Are some of the comments, I’ve gotten.

Of course, this is not to make light of the seriousness of the larger storms; those who have indeed suffered bad property loss or injury; or the safety issues.

Always, safety first.

Weather happens. Make the best of it.

Attack of the stoopids
I have no doubts that you’re like me. Every now and then, you have “an attack of the stoopids.”

It’s one of those slap-yourself-in-the-head-kick-yourself-in-the-rear-moments when you do something so uncharacteristically STUPID, it just amazes you. Yea…it’s a knucklehead moves that happens to all of us.


It happens to some more than others. Surely, you have that one fishing friend who seems more prone to it than just about anyone you know.


In more than 20 years here in La Paz, we see it more often than you might imagine. These are cases where smart, otherwise intelligent folks, leave their common sense back home when they come on their Baja vacation.


…And they get the “Attack of the Stoopids.”


These really happened. There’s an old saying, “Your negligence shouldn’t be MY emergency.” But check these out…


Like the frantic call from the fisherman at the airport who doesn’t know what to do. He didn’t know he needed a passport to visit Mexico. Of course, it’s my emergency. “What should I do, Jonathan?”


The guy with intestinal problems. He didn’t remember until the day he arrives that he didn’t pack his colostomy bag. By the time his family Fed-Expressed it to him several days later, he was turning colors.


We’ve had similar situations with anglers who forgot their heart medications… their HIV meds… and a glass eyeball… (not kidding).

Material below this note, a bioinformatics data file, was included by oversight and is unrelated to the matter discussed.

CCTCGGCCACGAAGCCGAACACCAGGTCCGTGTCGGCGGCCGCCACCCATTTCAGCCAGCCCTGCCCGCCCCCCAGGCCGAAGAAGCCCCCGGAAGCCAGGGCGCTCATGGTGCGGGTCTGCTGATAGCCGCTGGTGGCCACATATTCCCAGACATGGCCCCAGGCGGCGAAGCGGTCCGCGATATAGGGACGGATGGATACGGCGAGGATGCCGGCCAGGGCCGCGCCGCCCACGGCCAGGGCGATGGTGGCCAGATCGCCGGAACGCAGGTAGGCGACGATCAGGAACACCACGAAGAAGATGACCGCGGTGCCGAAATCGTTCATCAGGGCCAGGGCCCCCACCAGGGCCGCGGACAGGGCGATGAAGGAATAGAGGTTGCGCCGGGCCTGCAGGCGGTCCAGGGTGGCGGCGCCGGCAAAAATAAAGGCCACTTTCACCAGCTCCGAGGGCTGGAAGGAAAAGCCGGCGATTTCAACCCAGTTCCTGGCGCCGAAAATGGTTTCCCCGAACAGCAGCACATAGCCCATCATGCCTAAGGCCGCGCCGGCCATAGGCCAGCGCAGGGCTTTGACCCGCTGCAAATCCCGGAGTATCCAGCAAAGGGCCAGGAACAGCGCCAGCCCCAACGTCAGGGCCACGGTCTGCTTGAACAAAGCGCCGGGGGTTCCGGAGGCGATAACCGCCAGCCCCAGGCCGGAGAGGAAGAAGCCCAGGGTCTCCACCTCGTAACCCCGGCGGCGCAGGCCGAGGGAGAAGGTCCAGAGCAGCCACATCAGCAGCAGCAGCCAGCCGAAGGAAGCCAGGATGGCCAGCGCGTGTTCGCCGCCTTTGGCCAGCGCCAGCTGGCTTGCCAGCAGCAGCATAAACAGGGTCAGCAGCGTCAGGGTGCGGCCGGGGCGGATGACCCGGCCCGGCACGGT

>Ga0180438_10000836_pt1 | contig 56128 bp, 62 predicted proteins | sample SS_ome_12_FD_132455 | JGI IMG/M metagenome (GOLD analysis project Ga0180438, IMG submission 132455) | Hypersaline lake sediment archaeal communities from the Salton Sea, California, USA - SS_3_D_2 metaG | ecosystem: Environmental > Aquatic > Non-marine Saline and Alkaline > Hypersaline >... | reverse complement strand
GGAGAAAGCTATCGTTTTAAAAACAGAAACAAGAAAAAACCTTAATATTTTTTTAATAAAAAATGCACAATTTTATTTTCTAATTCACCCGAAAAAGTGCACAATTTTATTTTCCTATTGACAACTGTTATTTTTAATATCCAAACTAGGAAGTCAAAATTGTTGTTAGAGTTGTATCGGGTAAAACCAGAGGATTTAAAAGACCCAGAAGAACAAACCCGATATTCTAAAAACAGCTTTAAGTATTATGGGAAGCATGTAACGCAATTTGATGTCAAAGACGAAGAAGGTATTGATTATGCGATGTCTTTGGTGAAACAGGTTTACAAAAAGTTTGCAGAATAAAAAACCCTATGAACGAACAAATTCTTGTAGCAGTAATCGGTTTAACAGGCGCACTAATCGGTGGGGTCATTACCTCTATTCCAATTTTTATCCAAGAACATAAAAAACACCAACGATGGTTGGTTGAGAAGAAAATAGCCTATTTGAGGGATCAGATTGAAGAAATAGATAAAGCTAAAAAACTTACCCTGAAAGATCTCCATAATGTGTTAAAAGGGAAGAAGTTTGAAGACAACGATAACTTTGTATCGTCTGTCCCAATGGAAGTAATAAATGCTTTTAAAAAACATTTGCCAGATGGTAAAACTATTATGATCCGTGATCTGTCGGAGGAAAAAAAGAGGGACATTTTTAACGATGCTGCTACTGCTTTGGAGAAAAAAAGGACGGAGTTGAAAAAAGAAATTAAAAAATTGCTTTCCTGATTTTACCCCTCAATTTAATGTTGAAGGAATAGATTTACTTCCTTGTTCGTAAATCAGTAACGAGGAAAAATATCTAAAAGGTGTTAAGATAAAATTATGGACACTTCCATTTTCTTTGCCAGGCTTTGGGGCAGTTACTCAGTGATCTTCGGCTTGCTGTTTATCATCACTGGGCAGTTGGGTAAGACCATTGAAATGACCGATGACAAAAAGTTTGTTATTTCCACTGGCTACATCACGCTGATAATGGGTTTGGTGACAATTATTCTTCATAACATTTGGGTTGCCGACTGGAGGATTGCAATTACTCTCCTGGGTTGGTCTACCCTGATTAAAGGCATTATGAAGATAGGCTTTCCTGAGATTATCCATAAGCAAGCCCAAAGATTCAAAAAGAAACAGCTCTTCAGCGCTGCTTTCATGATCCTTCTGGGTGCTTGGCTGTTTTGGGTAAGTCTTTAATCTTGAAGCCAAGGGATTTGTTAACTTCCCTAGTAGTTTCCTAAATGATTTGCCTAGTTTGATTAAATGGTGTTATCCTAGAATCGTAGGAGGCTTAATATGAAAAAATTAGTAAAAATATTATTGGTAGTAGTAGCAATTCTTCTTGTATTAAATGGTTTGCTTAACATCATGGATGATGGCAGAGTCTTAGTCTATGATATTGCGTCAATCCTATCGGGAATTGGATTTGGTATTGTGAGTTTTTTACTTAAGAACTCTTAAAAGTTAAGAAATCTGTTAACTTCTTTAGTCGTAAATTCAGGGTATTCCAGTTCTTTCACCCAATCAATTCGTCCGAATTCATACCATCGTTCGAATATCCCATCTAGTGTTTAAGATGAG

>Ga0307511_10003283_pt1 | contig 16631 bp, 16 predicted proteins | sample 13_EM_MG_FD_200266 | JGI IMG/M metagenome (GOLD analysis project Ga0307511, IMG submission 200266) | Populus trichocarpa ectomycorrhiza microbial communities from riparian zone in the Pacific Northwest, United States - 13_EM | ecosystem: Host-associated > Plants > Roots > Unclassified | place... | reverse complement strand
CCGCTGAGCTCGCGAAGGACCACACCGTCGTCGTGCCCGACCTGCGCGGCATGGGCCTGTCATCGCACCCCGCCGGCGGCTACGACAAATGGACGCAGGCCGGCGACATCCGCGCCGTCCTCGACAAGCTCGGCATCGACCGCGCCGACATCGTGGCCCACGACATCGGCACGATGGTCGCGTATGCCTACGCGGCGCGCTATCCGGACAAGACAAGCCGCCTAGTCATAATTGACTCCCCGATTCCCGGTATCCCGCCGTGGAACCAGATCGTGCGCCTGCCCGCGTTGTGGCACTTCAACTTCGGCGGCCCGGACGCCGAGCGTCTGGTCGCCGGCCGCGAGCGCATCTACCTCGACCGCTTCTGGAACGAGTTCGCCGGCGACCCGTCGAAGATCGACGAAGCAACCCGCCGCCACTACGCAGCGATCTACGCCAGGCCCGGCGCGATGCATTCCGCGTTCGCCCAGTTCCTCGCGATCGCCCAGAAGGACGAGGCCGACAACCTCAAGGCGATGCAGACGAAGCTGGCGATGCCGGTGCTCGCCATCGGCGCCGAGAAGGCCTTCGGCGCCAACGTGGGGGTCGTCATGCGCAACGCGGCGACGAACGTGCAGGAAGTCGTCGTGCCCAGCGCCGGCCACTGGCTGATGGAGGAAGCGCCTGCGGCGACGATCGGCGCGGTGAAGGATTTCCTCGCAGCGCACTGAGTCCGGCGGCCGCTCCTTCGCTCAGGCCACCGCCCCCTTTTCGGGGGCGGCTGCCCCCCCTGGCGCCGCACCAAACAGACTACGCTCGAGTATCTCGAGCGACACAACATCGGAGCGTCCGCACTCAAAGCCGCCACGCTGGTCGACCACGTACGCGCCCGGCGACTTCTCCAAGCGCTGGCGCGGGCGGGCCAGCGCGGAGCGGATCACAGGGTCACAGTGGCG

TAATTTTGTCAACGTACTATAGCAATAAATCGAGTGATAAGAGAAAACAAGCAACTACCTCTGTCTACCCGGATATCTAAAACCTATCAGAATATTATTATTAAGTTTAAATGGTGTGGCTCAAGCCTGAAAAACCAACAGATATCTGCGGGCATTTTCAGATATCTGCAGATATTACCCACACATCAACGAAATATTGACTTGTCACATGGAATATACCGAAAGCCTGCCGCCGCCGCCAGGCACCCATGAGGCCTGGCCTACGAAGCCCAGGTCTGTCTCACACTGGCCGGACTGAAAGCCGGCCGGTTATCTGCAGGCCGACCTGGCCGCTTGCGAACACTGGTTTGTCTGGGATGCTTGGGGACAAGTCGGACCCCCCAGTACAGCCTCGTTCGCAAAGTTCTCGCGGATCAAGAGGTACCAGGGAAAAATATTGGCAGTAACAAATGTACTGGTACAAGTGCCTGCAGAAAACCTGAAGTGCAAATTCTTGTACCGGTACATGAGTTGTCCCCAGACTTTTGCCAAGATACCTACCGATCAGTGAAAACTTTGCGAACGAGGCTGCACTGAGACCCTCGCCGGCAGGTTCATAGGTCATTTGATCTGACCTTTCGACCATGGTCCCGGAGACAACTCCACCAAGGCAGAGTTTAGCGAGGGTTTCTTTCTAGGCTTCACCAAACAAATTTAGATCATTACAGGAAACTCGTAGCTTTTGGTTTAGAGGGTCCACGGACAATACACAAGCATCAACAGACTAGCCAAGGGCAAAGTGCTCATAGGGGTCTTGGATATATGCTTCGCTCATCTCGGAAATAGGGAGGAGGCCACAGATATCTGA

And then, another good guy who had too many tequilas. He did a huge belly flop into the pool and his dentures flew out’ve his mouth. And broke. His last words were, “Hey everyone, watch this…!”


Speaking of packing, sometimes the smartest folks have stoopid attacks.


I had a neurosurgeon who always let his wife pack his bag. She forgot to pack extra underwear for him.


He woke me at 2 a.m. in the morning, asking what he should do. He didn’t have underwear to go fishing in the morning. Dead serious. Had to assure him it would be OK. The fish wouldn’t care.


“Are you sure it will be OK? Jonathan?”


“Yes, Doc. We’ll take you to Walmart tomorrow after fishing.”


Then, there’s the good amigo who comes in the morning to go fishing. He can’t understand why the shorts he packed are so tight and don’t fit right. “They pinch!”


Turns out he had packed his wife’s shorts in his suitcase. He was wondering why they “rode up.” You bet they “pinched.”


Or the guy who opens his suitcase in his room. Instead of his fishing clothes he finds lacy black lingerie, high heels, a feather and a whip! Turns out he grabbed the wrong black bag from the airport turnstile!


There was one guy with a recipe for disaster. He got drunk and decides he wants a tattoo for his birthday. Next morning, across his chest instead of his wife’s name” ROBERTA” it says “ROBERTO.”


Jewelry can be a problem. Wedding rings…